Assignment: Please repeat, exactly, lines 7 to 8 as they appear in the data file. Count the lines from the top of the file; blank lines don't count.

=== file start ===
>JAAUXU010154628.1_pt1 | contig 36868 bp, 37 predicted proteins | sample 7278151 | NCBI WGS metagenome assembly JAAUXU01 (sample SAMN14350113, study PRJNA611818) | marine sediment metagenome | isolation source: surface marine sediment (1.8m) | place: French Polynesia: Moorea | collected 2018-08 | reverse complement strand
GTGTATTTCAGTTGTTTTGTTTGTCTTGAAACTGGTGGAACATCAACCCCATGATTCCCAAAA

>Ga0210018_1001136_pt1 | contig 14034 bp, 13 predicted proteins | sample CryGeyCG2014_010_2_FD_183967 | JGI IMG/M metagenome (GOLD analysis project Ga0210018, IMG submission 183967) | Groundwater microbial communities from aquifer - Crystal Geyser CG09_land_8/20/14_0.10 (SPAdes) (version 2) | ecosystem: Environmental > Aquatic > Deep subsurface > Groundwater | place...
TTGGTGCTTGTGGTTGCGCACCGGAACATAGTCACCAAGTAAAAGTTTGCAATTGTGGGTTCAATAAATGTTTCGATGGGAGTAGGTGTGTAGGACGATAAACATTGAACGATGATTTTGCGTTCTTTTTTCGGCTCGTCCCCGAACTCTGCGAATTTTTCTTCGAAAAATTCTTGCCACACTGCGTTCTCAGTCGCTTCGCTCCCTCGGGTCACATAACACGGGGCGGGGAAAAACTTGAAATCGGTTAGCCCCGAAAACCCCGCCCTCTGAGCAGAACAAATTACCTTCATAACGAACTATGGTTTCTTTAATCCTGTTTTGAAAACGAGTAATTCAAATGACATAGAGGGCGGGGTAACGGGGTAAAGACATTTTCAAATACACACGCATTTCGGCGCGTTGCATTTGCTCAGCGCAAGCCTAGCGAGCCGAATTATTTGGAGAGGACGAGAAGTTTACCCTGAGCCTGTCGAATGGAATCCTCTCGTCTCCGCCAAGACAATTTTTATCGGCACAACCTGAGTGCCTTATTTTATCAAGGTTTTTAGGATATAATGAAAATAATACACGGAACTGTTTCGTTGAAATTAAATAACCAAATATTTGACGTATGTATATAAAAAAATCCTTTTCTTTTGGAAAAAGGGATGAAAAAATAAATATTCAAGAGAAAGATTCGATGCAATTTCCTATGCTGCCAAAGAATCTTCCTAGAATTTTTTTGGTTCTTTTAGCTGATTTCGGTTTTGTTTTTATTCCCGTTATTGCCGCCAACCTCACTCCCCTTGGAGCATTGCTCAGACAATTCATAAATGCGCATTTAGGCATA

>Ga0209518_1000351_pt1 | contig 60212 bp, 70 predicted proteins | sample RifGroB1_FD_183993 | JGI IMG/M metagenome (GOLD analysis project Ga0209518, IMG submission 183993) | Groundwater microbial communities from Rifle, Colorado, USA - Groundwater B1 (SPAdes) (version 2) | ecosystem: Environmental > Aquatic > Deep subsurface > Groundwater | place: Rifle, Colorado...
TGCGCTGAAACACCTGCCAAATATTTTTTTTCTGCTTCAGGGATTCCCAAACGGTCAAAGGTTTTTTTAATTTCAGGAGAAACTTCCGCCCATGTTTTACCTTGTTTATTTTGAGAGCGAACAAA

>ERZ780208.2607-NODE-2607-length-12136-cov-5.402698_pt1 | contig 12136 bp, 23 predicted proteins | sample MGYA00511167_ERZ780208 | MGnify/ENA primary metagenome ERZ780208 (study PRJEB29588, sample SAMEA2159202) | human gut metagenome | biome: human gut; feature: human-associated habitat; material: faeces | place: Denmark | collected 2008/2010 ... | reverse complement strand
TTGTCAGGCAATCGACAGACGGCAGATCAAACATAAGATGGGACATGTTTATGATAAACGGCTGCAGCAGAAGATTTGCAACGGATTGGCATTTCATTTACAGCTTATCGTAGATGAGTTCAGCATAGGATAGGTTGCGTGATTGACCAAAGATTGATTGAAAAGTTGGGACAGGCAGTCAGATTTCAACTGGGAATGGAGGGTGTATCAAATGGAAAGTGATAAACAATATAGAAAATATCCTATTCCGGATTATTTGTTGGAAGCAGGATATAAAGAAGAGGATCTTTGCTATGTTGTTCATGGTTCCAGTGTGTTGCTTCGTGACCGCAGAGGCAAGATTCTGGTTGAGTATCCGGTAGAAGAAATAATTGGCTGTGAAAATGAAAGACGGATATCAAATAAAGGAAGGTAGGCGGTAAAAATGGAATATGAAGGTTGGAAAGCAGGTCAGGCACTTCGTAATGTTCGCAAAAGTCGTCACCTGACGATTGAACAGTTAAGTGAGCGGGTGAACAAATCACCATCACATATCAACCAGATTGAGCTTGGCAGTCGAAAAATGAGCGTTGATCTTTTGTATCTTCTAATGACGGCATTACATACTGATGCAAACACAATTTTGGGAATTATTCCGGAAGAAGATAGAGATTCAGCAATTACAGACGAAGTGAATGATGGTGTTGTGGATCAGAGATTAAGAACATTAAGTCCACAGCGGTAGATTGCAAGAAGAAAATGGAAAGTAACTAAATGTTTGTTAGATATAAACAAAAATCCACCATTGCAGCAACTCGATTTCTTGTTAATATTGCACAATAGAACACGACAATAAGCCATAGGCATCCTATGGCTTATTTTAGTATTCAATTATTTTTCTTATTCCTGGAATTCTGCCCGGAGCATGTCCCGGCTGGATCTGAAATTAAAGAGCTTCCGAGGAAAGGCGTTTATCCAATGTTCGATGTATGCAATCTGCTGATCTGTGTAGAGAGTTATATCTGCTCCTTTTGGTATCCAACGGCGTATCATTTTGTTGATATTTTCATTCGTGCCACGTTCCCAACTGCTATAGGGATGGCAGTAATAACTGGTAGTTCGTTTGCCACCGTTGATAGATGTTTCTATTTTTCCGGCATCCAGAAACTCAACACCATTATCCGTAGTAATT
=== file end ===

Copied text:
>ERZ780208.2607-NODE-2607-length-12136-cov-5.402698_pt1 | contig 12136 bp, 23 predicted proteins | sample MGYA00511167_ERZ780208 | MGnify/ENA primary metagenome ERZ780208 (study PRJEB29588, sample SAMEA2159202) | human gut metagenome | biome: human gut; feature: human-associated habitat; material: faeces | place: Denmark | collected 2008/2010 ... | reverse complement strand
TTGTCAGGCAATCGACAGACGGCAGATCAAACATAAGATGGGACATGTTTATGATAAACGGCTGCAGCAGAAGATTTGCAACGGATTGGCATTTCATTTACAGCTTATCGTAGATGAGTTCAGCATAGGATAGGTTGCGTGATTGACCAAAGATTGATTGAAAAGTTGGGACAGGCAGTCAGATTTCAACTGGGAATGGAGGGTGTATCAAATGGAAAGTGATAAACAATATAGAAAATATCCTATTCCGGATTATTTGTTGGAAGCAGGATATAAAGAAGAGGATCTTTGCTATGTTGTTCATGGTTCCAGTGTGTTGCTTCGTGACCGCAGAGGCAAGATTCTGGTTGAGTATCCGGTAGAAGAAATAATTGGCTGTGAAAATGAAAGACGGATATCAAATAAAGGAAGGTAGGCGGTAAAAATGGAATATGAAGGTTGGAAAGCAGGTCAGGCACTTCGTAATGTTCGCAAAAGTCGTCACCTGACGATTGAACAGTTAAGTGAGCGGGTGAACAAATCACCATCACATATCAACCAGATTGAGCTTGGCAGTCGAAAAATGAGCGTTGATCTTTTGTATCTTCTAATGACGGCATTACATACTGATGCAAACACAATTTTGGGAATTATTCCGGAAGAAGATAGAGATTCAGCAATTACAGACGAAGTGAATGATGGTGTTGTGGATCAGAGATTAAGAACATTAAGTCCACAGCGGTAGATTGCAAGAAGAAAATGGAAAGTAACTAAATGTTTGTTAGATATAAACAAAAATCCACCATTGCAGCAACTCGATTTCTTGTTAATATTGCACAATAGAACACGACAATAAGCCATAGGCATCCTATGGCTTATTTTAGTATTCAATTATTTTTCTTATTCCTGGAATTCTGCCCGGAGCATGTCCCGGCTGGATCTGAAATTAAAGAGCTTCCGAGGAAAGGCGTTTATCCAATGTTCGATGTATGCAATCTGCTGATCTGTGTAGAGAGTTATATCTGCTCCTTTTGGTATCCAACGGCGTATCATTTTGTTGATATTTTCATTCGTGCCACGTTCCCAACTGCTATAGGGATGGCAGTAATAACTGGTAGTTCGTTTGCCACCGTTGATAGATGTTTCTATTTTTCCGGCATCCAGAAACTCAACACCATTATCCGTAGTAATT